Smart Shift, a book about the impact of technology on society, is now published online. Here’s my thoughts on its multi-year gestation.
About seven years ago, I decided to write about everything I thought I’d learned, on the impact of technology on society as a whole. Having been down in the weeds of infrastructure (either as a job, or as an analyst), I wanted to express myself, to let some ideas free that had been buzzing in my head for some time. I know, I thought, why not write it as a book. That’ll be simple.
I already had some form, concerning the notion of getting into print. Biographies of a couple of popular bands, a technology-related book and various mini-publications gave me experience, some contacts and, I believed, an approach which was, one way or another, going to work.
Fast forward a few years and many lessons, and we have a book. While I took advice and had interest at beginning, middle and end, while I worked through the process of proposals, of creating a narrative that fitted both what people wanted to read and how they wanted to read it, of having reviews and honing the result, it was never published.
And, perhaps, it was never going to be, nor was it supposed to be, for reasons I didn’t fully understand. The first, so wonderfully exposed recently by screenwriter Christopher McQuarrie, is the lottery nature of many areas of the arts: writing, film and music.
The crucial point is that the lottery is symptom, not cause: a mathematically inevitable consequence of the imbalance between a gloriously rich seam of talent-infused material, and a set of corporate channels that have limited bandwidth, flexibility and indeed, creativity, all of which is navigating a distracting ocean of flotsam and jetsam. While the background is open to debate, the consequences are the same: just “doing the thing” right doesn’t inevitably lead to what the industry defines as success.
Much to unpick: a different thread, of course, could be that my own book is either flotsam or jetsam. A better line of thinking still, is to recognise a number of factors that are spawned from the above, not least, what is it all for?
Before answering this broader question (broadest of all questions?) it’s worth pointing out the nature of this particular beast. Let me put it this way: any treatise that starts with the notion that things are changing (e.g. anything about technology) is signing its own best-before warrant. The window of opportunity, and therefore one’s ability to deliver, is constrained by the time period about which one is covering, and the rate of change therein.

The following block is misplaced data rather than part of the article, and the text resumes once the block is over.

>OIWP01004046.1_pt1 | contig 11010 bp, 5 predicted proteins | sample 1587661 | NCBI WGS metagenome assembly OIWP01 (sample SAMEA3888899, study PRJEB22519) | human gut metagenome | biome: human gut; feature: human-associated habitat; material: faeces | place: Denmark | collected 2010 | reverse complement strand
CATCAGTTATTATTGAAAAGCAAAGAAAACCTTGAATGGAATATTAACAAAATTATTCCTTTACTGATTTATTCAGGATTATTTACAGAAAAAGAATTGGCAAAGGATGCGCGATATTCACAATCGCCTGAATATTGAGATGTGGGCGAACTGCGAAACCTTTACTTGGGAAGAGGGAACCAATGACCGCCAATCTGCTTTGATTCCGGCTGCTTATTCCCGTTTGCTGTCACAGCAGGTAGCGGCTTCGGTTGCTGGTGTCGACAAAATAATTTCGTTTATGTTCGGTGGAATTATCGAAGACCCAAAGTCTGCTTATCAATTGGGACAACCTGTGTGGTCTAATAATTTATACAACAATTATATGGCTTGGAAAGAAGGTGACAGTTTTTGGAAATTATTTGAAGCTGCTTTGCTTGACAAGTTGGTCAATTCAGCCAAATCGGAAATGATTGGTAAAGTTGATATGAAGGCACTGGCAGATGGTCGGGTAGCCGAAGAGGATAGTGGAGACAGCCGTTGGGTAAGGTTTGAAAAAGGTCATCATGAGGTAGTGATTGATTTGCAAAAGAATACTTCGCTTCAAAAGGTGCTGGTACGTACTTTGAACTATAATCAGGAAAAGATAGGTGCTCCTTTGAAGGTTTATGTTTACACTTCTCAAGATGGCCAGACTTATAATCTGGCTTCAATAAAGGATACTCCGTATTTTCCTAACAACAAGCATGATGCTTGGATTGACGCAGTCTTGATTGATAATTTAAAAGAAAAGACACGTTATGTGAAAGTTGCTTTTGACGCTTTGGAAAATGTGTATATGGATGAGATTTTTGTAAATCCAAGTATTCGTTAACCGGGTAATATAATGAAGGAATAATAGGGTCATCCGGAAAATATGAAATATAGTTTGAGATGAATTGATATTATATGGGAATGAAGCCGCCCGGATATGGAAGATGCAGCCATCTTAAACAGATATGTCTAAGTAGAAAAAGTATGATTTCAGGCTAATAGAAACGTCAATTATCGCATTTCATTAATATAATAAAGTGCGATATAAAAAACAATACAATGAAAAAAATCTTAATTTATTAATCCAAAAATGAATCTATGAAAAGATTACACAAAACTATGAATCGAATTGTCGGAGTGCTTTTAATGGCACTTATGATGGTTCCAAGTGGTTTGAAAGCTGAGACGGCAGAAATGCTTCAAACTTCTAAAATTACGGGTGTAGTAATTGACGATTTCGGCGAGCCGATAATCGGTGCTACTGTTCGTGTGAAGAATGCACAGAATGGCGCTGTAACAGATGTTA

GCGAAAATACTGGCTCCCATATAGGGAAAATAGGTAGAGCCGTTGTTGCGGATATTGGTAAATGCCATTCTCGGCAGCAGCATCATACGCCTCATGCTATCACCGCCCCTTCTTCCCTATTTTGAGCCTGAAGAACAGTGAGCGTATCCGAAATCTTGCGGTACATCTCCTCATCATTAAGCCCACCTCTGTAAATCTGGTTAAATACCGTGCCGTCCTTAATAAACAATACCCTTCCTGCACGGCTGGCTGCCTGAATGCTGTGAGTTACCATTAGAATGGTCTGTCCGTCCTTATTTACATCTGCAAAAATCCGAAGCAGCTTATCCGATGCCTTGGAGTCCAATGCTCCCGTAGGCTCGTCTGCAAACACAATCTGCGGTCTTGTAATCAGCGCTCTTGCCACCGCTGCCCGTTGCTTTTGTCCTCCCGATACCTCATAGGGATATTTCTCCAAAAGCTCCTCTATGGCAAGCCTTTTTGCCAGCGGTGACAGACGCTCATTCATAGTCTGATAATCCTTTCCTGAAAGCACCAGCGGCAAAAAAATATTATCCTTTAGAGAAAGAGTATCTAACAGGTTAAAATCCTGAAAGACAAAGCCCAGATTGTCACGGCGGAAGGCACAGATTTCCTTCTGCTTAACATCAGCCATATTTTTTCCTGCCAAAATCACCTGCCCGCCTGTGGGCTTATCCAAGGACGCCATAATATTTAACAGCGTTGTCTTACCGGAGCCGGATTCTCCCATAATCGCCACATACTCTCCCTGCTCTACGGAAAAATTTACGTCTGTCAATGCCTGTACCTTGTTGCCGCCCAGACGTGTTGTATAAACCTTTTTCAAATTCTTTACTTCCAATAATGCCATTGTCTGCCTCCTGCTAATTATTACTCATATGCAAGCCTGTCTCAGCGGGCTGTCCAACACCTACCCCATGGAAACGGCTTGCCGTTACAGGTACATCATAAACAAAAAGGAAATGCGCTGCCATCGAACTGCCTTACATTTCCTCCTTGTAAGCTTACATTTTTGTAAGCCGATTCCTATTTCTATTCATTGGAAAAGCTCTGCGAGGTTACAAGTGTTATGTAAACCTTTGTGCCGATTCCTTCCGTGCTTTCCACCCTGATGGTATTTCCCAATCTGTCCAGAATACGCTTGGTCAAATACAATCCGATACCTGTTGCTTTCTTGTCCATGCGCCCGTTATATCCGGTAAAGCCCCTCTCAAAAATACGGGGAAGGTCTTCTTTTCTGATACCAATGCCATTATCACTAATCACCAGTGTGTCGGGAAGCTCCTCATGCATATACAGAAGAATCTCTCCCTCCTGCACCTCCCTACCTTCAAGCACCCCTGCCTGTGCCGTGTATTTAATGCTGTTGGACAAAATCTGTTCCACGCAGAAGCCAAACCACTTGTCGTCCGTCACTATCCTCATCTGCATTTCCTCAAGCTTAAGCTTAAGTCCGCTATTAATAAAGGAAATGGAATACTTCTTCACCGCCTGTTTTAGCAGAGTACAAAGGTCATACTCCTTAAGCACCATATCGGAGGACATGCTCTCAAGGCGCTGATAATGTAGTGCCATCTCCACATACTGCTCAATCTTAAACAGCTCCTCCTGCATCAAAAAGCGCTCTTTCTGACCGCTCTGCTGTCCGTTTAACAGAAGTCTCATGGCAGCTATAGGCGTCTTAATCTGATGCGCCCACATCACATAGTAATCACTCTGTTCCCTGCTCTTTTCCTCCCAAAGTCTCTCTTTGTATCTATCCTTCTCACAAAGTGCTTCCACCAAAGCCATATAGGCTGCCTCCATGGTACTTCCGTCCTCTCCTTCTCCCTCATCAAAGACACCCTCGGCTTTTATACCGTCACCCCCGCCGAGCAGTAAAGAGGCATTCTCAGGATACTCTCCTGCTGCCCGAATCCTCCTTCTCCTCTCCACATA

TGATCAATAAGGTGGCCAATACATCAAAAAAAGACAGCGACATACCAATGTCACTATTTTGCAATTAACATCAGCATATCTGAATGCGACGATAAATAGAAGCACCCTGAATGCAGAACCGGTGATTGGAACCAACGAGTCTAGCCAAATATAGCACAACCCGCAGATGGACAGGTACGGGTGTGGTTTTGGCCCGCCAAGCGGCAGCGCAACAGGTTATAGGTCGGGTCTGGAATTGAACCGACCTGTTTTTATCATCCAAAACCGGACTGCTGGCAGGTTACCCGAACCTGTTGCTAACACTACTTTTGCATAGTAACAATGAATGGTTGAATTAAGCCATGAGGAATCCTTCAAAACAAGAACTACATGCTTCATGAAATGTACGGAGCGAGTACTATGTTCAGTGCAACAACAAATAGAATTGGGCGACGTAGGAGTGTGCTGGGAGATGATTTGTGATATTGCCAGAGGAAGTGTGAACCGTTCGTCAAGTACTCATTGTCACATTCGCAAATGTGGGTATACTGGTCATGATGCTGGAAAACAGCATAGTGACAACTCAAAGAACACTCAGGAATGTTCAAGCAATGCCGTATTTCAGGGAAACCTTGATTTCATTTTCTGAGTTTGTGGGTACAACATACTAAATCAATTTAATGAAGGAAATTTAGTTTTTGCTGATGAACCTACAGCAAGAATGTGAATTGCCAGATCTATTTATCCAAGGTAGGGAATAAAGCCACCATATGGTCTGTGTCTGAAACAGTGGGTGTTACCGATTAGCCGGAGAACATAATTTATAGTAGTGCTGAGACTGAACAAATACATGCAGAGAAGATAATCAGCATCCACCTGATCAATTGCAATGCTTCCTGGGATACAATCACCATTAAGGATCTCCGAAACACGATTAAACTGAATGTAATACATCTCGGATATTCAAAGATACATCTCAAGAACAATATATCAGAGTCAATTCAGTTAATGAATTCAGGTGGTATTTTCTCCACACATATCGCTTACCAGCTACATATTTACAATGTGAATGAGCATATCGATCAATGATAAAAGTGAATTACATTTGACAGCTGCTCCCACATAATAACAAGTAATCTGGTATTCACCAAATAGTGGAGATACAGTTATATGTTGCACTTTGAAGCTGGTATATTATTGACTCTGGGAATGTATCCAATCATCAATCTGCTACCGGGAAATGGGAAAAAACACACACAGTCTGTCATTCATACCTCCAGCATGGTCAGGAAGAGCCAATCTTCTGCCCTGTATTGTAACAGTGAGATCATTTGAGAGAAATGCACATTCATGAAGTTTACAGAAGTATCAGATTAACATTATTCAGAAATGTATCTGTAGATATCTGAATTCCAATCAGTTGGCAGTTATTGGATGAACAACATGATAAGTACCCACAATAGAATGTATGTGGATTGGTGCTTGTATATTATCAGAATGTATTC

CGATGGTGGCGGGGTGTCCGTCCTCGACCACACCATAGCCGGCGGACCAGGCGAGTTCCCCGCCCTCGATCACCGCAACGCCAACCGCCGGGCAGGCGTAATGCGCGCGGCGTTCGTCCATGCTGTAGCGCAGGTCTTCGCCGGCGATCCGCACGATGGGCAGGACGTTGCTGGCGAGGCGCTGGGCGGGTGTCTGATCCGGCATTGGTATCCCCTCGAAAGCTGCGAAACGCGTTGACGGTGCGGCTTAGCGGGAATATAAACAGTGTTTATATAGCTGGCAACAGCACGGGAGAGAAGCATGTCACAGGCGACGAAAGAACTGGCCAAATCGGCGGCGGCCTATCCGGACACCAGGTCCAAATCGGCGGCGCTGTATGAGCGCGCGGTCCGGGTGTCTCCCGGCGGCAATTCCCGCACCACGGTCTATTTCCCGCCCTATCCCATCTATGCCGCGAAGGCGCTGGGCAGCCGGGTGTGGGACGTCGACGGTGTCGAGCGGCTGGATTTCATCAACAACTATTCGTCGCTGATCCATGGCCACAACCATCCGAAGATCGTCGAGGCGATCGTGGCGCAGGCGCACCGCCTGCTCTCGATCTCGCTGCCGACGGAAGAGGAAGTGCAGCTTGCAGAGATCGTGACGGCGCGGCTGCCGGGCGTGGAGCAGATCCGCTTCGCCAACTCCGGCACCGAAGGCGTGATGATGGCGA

In other words, over the period of writing, I was always out of date. No sooner had I written one thing than the facts, the data points, the anecdotes started to wilt, to wither on the vine I had created for them. It isn’t by accident that I ended up delving into the history of tech, as I had already captured several zeitgeists only to see them die and desiccate before my eyes.
On the upside, I now have a book which could (still) be revised: each chapter is structured on the principle of starting with something old, and using that as a foundation to describe the new. Canny, eh?
Returning to “what is it for”, one point spawns from this: there’s a place for history in the now. I know, that’s not blindingly insightful, but the link between the two is often shunned in technological circles which prefer to major on revolutions than deeper-rooted truths.
Meanwhile, and speaking of the now, one needs to accept the singular consequence of both lottery culture and rapid change, simply put: if you’re a technologist, the chances of getting your message out there in book form are miniscule, if you rely on a relatively slow-moving industry. Which very much begs the question, what is the point? If the answer is to be published, then you may be asking the wrong question but, as Christopher intimates, good luck to you.
At this point, I’d like to bring in another lesson from my experiences with singing in a band, or in particular, what happens when only a handful of people shows up. It happens, but it doesn’t have to be a disaster: what I have learned is, if one person in the room is enjoying themselves, they become the audience. It’s humbling, uplifting and incredibly freeing to give just one or two people a great time through music.
Put everything together and the most significant lesson from Smart Shift is this: my job, and my passion is to capture, then share an understanding. The job, then, is to balance reach with timing: better that a handful of people get something at the moment that it matters, than a thousand receive old news.
The bottom line is just do it, get it out there. Grow your audience by all means, build a list of people who want to hear what you have to say, and have something to give back in response. But start with the right ones, with the person at the back of the room that claps along. Not because of any narcissistic ideal but because, if the job is to communicate, an active audience of one is infinitely more powerful than not being heard at all.